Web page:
Tag Archive: editorial response


The Long Wait

So here we are, the last day of November, and it’s been nearly four months since I submitted my story to the previously-mentioned contest.

In any ordinary situation, I’d be getting pretty nervous right about now.  Oh, wait.  I already am getting pretty nervous.  But it’s not an ordinary situation, per se.

For one, although I submitted this story near the beginning of August, the contest didn’t close until the end of September.  I was almost two months early.  But it’s not been two months since the contest closed.

Well, I have heard from several people who’ve submitted to this contest in the past that this is not a bad thing.  As a matter-of-fact, they tell me, the people who do not do so well in the contests are typically the first to hear back.  The longer the wait, they tell me, the more likely the result is a good one.  For values of “good”, at least, that include making it past the first round, it seems.

So, I’m in an interesting place.  On one hand, I feel very proud of my story, and very strongly that it’s a very good story.  (If you’ve been over to my Undiscovered Author blog and seen the short stories and flash pieces I’ve posted there, you may be familiar with my self-grading mechanism.  Most of the stories there grade a B or lower.  This story that I submitted, on my own, personal scale, ranks an A.  So far, it’s the only story I’ve completed that warrants that grade.)  And there’s this part of me that keeps trying to say: “See, no news is good news; this story is a really good one.  Every day you don’t hear back is a day closer to getting a really positive response.  Heck, this one could go all the way!”

But then there’s the cautiously optimistic side of me.  It tells me to be more humble and  more circumspect about my chances, not to get my hopes to far up.  “What if they lost your contact info, or you entered it wrong, and you’re already out but they can’t contact you to say so?” it asks.  “Yes,” it says, “This is a good story.  But is it great? You’ll probably make it to the semi-final round, and that’s it.  And hey, what more can you ask?  That’ll be a success in my book.”

Sigh.  And there’s  nothing for it but to wait.  And see.  And sometimes to hope.  Hey, each day that goes by is a day closer, right?  In the meantime, I’d love to say I was working on the next one.  But the present pressures of education and employment make that a difficult proposition.  I’ve got the ideas, and a general outline in place.  But I’ve done no substantive amount writing in the last month, and very little before that.  I see the light at the end of the tunnel, but it still seems so very far off, yet.

Quick Response

So, there’s good news and bad news and more good news, with regards to the short story I submitted last week.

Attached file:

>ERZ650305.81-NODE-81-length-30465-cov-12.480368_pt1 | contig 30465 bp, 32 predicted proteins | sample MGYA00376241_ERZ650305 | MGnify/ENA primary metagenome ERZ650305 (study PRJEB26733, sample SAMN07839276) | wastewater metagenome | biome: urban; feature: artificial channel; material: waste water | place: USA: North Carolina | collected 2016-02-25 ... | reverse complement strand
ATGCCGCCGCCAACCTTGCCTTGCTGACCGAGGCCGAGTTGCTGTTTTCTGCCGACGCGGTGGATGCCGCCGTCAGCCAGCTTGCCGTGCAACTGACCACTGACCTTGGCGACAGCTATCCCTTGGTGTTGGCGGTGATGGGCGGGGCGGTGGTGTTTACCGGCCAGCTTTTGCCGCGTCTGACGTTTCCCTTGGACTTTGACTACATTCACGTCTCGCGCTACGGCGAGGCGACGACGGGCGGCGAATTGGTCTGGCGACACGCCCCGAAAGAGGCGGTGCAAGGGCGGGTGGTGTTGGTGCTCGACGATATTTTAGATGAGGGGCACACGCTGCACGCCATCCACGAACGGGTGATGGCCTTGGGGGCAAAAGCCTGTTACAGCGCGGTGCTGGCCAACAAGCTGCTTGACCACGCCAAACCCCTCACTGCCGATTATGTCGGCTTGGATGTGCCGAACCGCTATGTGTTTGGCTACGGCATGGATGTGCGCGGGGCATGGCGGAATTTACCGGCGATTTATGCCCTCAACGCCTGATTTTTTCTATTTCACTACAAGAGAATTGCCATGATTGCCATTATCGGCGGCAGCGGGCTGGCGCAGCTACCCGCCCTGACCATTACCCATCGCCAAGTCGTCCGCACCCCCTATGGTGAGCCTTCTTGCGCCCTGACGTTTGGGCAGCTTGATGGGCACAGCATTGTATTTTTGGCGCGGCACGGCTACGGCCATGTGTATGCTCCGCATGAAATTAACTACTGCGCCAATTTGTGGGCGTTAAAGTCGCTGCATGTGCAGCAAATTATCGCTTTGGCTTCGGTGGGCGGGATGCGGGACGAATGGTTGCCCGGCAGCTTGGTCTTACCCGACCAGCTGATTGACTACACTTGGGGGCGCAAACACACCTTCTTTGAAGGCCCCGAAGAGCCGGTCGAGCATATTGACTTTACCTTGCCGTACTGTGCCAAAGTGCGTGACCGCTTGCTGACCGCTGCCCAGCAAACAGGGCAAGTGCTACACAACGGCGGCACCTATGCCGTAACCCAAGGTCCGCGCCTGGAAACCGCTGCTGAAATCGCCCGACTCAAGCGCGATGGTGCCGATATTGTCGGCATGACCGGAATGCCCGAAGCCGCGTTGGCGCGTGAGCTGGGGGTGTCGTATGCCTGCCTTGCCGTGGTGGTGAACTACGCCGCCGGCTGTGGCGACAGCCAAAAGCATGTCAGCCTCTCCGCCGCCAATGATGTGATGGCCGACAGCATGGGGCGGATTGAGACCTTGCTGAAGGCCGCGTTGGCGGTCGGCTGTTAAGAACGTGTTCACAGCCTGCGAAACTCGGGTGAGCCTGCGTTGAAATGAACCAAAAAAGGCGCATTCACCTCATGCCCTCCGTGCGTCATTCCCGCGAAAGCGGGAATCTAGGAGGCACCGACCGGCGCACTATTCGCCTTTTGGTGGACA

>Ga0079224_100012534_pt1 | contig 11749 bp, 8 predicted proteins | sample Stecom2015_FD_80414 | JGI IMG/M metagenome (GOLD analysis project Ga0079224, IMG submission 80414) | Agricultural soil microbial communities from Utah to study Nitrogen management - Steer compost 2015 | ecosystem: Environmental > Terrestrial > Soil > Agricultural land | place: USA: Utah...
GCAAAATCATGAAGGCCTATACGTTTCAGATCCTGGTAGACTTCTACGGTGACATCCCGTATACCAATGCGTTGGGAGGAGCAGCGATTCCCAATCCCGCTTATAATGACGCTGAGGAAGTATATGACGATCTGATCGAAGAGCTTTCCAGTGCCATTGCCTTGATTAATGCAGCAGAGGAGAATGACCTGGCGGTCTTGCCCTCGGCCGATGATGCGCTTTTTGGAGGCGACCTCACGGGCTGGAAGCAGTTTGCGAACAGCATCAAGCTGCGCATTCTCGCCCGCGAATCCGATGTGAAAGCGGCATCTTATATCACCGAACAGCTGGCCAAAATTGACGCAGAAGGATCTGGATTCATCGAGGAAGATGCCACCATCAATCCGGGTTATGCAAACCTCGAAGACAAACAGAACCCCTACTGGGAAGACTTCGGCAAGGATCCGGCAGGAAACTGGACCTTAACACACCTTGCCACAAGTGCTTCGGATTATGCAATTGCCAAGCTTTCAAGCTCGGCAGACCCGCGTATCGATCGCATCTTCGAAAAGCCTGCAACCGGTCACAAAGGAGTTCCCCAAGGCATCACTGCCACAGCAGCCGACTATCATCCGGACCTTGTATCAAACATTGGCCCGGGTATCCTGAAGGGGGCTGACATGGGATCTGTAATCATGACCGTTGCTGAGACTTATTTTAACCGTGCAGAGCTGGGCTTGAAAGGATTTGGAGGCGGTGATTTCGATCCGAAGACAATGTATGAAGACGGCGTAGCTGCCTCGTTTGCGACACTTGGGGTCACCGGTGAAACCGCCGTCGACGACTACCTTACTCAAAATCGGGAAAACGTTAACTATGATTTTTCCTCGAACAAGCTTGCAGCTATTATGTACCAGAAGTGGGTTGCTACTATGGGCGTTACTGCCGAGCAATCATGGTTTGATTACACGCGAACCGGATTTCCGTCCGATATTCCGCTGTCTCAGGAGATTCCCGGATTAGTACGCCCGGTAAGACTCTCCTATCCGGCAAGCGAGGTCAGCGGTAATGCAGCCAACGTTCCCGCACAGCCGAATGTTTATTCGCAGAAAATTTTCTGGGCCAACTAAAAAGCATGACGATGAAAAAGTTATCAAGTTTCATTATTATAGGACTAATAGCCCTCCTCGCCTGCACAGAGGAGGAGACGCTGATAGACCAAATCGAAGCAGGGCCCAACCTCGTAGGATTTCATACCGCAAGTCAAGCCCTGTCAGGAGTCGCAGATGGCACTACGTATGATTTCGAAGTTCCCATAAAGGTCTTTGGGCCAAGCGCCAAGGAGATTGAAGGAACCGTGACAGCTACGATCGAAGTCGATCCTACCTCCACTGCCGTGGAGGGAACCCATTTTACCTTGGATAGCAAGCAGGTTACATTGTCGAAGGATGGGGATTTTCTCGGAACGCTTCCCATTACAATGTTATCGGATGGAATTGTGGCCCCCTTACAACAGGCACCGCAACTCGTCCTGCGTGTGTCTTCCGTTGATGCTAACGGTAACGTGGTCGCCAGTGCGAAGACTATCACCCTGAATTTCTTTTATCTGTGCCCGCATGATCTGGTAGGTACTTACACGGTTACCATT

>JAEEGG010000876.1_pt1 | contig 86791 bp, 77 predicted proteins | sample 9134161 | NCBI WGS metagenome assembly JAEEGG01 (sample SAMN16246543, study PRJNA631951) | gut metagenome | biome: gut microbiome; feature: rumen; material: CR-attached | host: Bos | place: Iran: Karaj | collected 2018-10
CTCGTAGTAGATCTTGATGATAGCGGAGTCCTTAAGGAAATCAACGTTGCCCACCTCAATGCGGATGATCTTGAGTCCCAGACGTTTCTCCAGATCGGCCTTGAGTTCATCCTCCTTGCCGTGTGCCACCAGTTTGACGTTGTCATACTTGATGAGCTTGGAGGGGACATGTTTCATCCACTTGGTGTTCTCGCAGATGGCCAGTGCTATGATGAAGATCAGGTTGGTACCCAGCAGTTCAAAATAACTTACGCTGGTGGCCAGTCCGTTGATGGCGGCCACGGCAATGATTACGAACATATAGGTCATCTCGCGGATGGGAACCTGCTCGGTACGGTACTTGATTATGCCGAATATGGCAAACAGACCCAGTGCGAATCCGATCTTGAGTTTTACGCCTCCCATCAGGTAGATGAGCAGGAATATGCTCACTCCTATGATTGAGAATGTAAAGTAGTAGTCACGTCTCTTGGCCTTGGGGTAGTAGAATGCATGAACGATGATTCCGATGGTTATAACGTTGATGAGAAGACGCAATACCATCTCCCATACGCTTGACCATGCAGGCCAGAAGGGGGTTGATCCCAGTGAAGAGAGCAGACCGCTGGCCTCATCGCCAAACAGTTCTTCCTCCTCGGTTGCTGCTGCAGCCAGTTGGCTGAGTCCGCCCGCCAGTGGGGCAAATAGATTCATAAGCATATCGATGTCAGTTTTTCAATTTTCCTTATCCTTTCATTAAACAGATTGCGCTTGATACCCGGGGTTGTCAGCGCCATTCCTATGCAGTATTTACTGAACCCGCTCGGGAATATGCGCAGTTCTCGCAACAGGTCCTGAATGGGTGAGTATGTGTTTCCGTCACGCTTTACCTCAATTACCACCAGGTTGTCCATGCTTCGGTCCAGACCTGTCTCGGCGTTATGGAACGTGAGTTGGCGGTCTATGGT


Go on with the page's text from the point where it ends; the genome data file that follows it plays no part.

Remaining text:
First, the good news: I received a response from the publisher to which I submitted my story.  That’s a pretty impressive response time.  I didn’t expect an answer, one way or the other, for another week at best.

The bad news, though, is one you can probably guess: the story was rejected for publication.  This comes as no surprise.  Although the market to which I had submitted was one that I knew best (having been a long-time reader of that magazine) and thus one which I felt this story was well-suited (not because I read the magazine, but because I feel the story is similar in tone to other stories published in that magazine), I also knew that this top-tier market was one that is notoriously difficult to break into.  They have very high standards, and they receive a lot of submissions.

The other good news is not really so much good news as it is positive spin.  The response was not merely a form rejection.  It’s a short, polite, and professional reply, for which I’m appreciative.  On Jay Lake’s Hierarchy of Editorial Responses, I believe this counts as a “neutral rejection”, which is second-from-the-bottom (a better response, in other words, than a rejection with a negative comment).  But, as I said, it was politely written, and ended with a wish of good luck in finding the story a home, which had an ameliorating effect.

What remains, now, is to take the story, dust it back off, and find someone else to submit it to.  Luckily I have another market picked out.  For this one, though, I expect a much longer wait time for a response, because the market in question is actually a contest (one with a fairly prestigious history), so I wouldn’t expect a reply until the contest close date was over.  In some ways, getting this first rejection may have been the better option, because this story might be particularly well-suited to the needs of this contest.

If the story does not do well at the contest, then it’s back to the drawing board.  Generally, you dust yourself off and move on, but it will take some thinking before I can submit to another market after this contest.  That’s because the story in question is a sliver over 12,000 words long – novela length, by SFWA standards – but there are relatively few markets for fantasy fiction that accept works of that length ( can count those I know of on one hand), and roughly zero paying markets will accept a serialized novela.  So, even though the story is quite good (in my opinion, of course), the chances of it seeing the light of day diminish rapidly with each rejection.

One lesson, of course: write shorter stories.  Easier said than done.  I like the complex interplay of themes (it’s how I roll), and the shorter the story, the less you can do in that regard.  The corollary: maybe I should be a novelist instead.

Oh, wait.